Several of the greatest ever scientific projects and discoveries over the last 100 years have been to do with DNA.
- First there was the discovery that DNA is the code for life.
- Next there was the discovery of the structure of DNA, allowing us to interpret the code.
- This carried on, we learnt about transcription and translation.
- Then eventually there was the Human Genome Project (HGP), which mapped out every single codon in all of our DNA. And it was the HGP that gave us all a big shock.
Most people were expecting (probably because of media hype) to finish the HGP with a full understanding of DNA and what it does. That was completely wrong.
Firstly, we found that there are two kinds of DNA:
- Stretches of codons that are called genes. If you transcribe and translate these, you will get a protein.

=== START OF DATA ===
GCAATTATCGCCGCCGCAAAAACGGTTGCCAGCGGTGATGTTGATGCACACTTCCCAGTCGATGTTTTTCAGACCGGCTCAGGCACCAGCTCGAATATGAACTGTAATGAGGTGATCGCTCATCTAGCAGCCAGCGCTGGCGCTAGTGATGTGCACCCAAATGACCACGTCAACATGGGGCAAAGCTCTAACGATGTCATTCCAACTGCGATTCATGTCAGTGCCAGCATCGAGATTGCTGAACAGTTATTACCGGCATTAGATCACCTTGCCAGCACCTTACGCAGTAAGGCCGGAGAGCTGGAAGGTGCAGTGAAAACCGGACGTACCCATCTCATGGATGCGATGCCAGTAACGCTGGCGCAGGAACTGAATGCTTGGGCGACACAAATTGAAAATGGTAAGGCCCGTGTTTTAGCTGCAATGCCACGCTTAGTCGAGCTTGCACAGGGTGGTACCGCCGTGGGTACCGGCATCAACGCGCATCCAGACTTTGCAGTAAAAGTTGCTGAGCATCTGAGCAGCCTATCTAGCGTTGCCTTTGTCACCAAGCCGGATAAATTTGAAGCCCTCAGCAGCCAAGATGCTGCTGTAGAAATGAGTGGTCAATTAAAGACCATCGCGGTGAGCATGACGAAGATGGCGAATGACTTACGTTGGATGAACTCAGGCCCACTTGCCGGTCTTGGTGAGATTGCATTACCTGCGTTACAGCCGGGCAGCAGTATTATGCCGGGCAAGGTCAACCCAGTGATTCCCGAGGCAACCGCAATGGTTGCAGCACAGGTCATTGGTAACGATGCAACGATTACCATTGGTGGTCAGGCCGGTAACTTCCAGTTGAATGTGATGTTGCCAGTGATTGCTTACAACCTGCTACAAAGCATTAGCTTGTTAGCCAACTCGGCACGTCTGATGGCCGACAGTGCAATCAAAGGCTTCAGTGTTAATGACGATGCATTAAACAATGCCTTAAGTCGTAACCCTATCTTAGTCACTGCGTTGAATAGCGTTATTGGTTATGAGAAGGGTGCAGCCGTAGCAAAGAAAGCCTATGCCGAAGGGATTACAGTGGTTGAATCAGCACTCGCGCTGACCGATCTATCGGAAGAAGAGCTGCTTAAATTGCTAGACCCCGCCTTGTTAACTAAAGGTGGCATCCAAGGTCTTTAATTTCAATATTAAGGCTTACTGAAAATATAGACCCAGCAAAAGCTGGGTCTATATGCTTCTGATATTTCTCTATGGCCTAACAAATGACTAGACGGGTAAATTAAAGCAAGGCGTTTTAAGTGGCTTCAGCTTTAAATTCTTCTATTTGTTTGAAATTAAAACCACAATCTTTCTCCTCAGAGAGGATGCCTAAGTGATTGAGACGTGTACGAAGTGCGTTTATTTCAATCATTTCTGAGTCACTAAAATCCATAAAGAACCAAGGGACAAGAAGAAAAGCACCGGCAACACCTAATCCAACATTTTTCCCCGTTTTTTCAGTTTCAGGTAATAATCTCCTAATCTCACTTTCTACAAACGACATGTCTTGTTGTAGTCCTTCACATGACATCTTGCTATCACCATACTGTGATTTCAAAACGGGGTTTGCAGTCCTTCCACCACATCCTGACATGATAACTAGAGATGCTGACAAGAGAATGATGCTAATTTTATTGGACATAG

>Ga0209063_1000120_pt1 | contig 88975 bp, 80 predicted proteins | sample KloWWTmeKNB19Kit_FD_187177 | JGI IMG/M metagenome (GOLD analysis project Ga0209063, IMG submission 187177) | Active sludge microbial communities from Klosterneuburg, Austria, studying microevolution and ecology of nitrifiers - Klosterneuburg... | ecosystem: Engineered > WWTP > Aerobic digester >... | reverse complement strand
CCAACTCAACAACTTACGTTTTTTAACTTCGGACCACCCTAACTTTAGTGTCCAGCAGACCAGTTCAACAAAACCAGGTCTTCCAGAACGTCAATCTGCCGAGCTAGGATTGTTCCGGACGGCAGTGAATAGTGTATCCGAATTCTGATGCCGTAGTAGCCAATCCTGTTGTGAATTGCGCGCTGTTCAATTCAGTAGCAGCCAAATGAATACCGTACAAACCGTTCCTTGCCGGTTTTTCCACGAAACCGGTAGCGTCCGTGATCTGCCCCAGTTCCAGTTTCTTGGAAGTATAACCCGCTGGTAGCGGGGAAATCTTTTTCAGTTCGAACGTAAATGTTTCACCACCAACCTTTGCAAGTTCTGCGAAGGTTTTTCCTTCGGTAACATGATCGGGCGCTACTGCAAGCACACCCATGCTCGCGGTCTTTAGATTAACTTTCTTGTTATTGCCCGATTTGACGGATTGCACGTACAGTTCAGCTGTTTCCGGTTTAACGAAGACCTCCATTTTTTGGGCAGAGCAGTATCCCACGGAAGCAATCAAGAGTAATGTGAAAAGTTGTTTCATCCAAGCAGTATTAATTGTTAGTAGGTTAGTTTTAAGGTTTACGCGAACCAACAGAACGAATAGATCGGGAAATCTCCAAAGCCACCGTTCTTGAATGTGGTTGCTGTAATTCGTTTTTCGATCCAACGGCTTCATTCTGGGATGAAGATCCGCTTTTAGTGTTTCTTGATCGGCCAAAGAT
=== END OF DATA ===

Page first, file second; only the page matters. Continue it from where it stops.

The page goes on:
- Stretches of codons that are ‘nonsense‘. If you transcribe and translate these you will get something completely useless.
This was expected to some point. There would always be areas of DNA which wouldn’t be genes. But guess how much of the DNA was nonsense…
Over 98%. That means we only use 2% of our DNA to make proteins. So why the hell do we have so much of it? This baffled scientists when we discovered it almost 10 years ago, and it still baffles a lot of us today.
What we do know is that it probably isn’t useless and instead does something. It may even be involved in regulating the DNA, making sure we don’t produce too many proteins.
One other possibility is that by having so much nonsense DNA, we protect the useful DNA from being mutated (protection in numbers).
Realistically however no-one knows.